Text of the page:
|Address: 11311 Chinden Blvd, Boise Idaho|
|HP Boise Campus Entrance|
In June of 1973, the Data Systems Division of Cupertino purchased a 150 acre site in Boise for a future peripherals plant. In July of 1973, HP purchased manufacturing rights from Tally Corporation for its 2000 printer line (to become the HP 2607). In September of 1973, Boise Data Systems began operation in an 1800 square foot leased building at 105 North 8th Street in Boise.
In November of that year, HP began manufacturing the 2607 in a leased 26,000 square foot facility in Boise as part of the Data Systems Division. In the summer/autumn of 1974, manufacturing of the 7970 tape drive was moved to Boise. Movement of the 7970 to Boise corresponded with a surge in demand, causing long shipment delays (over 12 weeks) by the end of the year. Boise formally became a division in November of 1974 with Ray Smelek as its first general manager. The Boise division earned $20M in revenue in 1975, split approximately evenly between printers and tape drives.
The system tape business performed steadily for Boise until 1979, when sales jumped 75 percent over 1978 levels to over $34M. The business continued to grow until it was transferred to the Greeley division in 1983 with annual revenues running at around $60M per year. It was the third time the tape drives had changed divisions in under seven years.
The system printer business jumped dramatically in both 1978 and 1979 due to the introduction of the 263X printers. Revenue jumped 86 percent in 1978 to $33M. Sales were up to almost $60M the following year.
In August of 1975, HP began construction on its permanent 154,000 square foot Boise plant. Also in 1975, Canon founder Takeshi invited Bill Hewlett to see Canon’s prototype laser beam printer at an industry trade show. HP representatives including John Young were very enthusiastic about what they saw. Don Hammond of HP Labs negotiated the agreement by which the two companies worked together on developing a product. By March of 1976, HP had 400 employees working at the Boise Division.
In November of 1976, HP's disc drive (7900A and 7905A) activities in Boise were shifted to the new Disc Memory Division located on the same Boise site. The new division was headed by Dick Hackborn.
The primary development activity at the Boise Division (BSE) was in the area of impact dot matrix printers for use with HP computer systems. The first of the fully HP-designed and manufactured printers were the 400-lpm 2608 and 136-cps 2631 in 1978. With the 2608A, HP became the first small computer company to manufacture a printer of its own design. Despite the introduction of the new products, HP's system printer business dropped by 20 percent in 1979. It continued steady growth thereafter, but at a much lower rate than HP's other peripherals divisions. It wasn't until 1984 that the system printer business doubled from its 1978 level. This part of HP's business never reached the $100M per year revenue level.
In May of 1979, Boise introduced the 1000 lpm 2619A impact printer (made by Data Printer Corporation).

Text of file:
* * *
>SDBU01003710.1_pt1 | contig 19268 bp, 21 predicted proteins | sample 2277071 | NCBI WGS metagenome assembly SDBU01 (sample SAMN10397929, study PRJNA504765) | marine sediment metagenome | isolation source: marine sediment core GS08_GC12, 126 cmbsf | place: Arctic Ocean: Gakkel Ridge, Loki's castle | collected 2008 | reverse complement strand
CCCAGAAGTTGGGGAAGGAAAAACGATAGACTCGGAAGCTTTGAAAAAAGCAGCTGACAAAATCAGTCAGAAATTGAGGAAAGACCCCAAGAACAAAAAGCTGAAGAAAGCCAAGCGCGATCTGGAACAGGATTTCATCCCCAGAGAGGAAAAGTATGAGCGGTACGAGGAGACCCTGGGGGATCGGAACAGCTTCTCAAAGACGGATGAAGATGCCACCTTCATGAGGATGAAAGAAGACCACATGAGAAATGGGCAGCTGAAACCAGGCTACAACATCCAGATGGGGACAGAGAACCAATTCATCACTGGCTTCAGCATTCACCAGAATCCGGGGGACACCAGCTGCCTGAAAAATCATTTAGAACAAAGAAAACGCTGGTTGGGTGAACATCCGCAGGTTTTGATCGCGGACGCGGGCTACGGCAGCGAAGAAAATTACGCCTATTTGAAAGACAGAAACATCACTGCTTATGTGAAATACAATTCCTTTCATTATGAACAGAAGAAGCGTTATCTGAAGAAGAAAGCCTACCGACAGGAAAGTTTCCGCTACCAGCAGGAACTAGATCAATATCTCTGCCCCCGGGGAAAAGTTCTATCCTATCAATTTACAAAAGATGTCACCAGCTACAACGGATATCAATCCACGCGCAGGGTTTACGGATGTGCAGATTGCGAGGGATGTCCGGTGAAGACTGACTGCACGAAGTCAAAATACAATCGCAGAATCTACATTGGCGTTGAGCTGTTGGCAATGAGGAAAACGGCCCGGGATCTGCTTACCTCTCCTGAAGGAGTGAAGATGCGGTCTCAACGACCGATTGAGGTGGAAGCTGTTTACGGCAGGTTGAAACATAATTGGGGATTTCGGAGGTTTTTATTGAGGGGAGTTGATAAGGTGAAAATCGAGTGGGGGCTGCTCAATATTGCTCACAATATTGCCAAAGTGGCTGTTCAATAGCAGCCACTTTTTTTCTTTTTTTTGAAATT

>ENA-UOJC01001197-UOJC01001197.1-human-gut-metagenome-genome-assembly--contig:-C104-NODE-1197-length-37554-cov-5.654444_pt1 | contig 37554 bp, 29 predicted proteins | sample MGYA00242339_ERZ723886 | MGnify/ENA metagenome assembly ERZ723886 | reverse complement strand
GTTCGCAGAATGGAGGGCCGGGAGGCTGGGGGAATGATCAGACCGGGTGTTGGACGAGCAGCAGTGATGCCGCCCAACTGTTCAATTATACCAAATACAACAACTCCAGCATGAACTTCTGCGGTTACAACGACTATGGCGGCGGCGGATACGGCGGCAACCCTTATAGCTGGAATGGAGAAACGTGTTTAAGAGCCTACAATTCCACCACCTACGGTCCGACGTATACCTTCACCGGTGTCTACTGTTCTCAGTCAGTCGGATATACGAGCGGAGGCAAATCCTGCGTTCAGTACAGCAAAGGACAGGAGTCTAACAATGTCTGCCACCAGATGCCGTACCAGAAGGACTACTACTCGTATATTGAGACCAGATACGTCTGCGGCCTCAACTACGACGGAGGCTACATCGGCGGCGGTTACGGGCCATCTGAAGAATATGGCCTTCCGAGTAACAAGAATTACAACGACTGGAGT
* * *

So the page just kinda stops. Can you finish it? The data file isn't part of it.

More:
The Boise Division introduced HP’s first laser printer, the large 180-dpi 2680A, in 1980. The Ricoh-engine 2687 and 2688 desktop laser printers were introduced in 1983. The blockbuster LaserJet made its debut in May of 1984. HP sold a million laser printers in the next four years. The original LaserJets were fully manufactured by Canon in Japan.
The LaserJet range was the most successful hardware product in the history of the company. HP sold $36M worth of LaserJets in 1984 and $190M in 1985. By 1988, the product range was worth just under $1B to the company in annual sales and accounted for over 10 percent of the company's annual turnover. Laser printer sales exceeded $2.2B in 1990, accounting for 18 percent of HP's revenues. The LaserJets were far more successful in America than they were internationally. About half of HP's global sales came from international customers by the end of the 1980s. However, HP only sold half as many LaserJets overseas as it sold in America during this time.
In late 1984, the Boise Division introduced the 2565A and 2566A high-speed impact dot matrix printers (600 lpm and 900 lpm). In 1986, the Boise Division introduced the LaserJet 500 Plus, which added an additional input bin to the original LaserJet.
In November of 1988, the Boise Printer Division started manufacturing formatter boards for use in the new LaserJets, beginning with the LaserJet IID.
In addition to the LaserJets, the Boise Division also made HP’s 256X range of impact dot matrix printers during the 1980s. In February of 1986, Boise introduced the 2567B, the industry’s only 1200 lpm dot matrix printer.
In April of 1985, Doug Carnahan was appointed general manager of the Boise Division (now BOI).
In 1987, the Boise Division introduced the LaserJet II to replace the original LaserJet. The division also introduced the high-speed (20 ppm) A3 LaserJet 2000. The Boise Division also developed HP’s first scanner, the ScanJet. The ScanJet was marketed by the Greeley Division (which took over the development and marketing of all subsequent ScanJets). In September of 1989, the Boise Division introduced HP’s first personal laser printer. The LaserJet IIP was priced at $US 1,495.
In march of 1990, HP introduced the LaserJet III. The LaserJet III was the first printer to incorporate HP's Resoluition Enhancement Technology (RET). This technology gave the LaserJet III a visual print quality approaching 600 dpi for text printing. In May of 1991, Steve Simpson became the general manager of the Boise Printer Division.
In October of 1992, the Boise Printer Division introduced HP's first true 600-dpi printer, the LaserJet 4. HP shipped its ten millionth LaserJet printer in April of 1994.
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